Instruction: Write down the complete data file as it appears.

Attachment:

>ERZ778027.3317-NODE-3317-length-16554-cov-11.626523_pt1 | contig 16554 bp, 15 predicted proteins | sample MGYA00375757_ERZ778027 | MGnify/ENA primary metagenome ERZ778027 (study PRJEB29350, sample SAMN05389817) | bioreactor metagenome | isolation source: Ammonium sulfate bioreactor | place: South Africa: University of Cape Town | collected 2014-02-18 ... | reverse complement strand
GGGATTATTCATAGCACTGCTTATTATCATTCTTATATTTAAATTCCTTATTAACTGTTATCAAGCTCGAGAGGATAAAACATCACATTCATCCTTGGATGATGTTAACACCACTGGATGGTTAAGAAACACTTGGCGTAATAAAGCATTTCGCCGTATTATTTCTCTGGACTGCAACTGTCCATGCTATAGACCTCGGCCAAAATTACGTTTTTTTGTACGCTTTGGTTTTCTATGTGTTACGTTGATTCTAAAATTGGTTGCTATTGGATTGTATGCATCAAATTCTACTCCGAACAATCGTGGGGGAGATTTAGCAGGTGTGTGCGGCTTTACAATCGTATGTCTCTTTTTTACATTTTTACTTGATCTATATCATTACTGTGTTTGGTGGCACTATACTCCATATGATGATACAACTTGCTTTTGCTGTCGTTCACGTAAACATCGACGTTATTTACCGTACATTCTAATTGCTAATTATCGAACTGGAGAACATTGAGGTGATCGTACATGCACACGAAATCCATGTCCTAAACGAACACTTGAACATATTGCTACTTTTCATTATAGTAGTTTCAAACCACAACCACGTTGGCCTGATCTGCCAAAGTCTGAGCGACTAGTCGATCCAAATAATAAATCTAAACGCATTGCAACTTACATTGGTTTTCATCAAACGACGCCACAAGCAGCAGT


>ERZ778027.3317-NODE-3317-length-16554-cov-11.626523_pt1 | contig 16554 bp, 15 predicted proteins | sample MGYA00375757_ERZ778027 | MGnify/ENA primary metagenome ERZ778027 (study PRJEB29350, sample SAMN05389817) | bioreactor metagenome | isolation source: Ammonium sulfate bioreactor | place: South Africa: University of Cape Town | collected 2014-02-18 ... | reverse complement strand
GGGATTATTCATAGCACTGCTTATTATCATTCTTATATTTAAATTCCTTATTAACTGTTATCAAGCTCGAGAGGATAAAACATCACATTCATCCTTGGATGATGTTAACACCACTGGATGGTTAAGAAACACTTGGCGTAATAAAGCATTTCGCCGTATTATTTCTCTGGACTGCAACTGTCCATGCTATAGACCTCGGCCAAAATTACGTTTTTTTGTACGCTTTGGTTTTCTATGTGTTACGTTGATTCTAAAATTGGTTGCTATTGGATTGTATGCATCAAATTCTACTCCGAACAATCGTGGGGGAGATTTAGCAGGTGTGTGCGGCTTTACAATCGTATGTCTCTTTTTTACATTTTTACTTGATCTATATCATTACTGTGTTTGGTGGCACTATACTCCATATGATGATACAACTTGCTTTTGCTGTCGTTCACGTAAACATCGACGTTATTTACCGTACATTCTAATTGCTAATTATCGAACTGGAGAACATTGAGGTGATCGTACATGCACACGAAATCCATGTCCTAAACGAACACTTGAACATATTGCTACTTTTCATTATAGTAGTTTCAAACCACAACCACGTTGGCCTGATCTGCCAAAGTCTGAGCGACTAGTCGATCCAAATAATAAATCTAAACGCATTGCAACTTACATTGGTTTTCATCAAACGACGCCACAAGCAGCAGT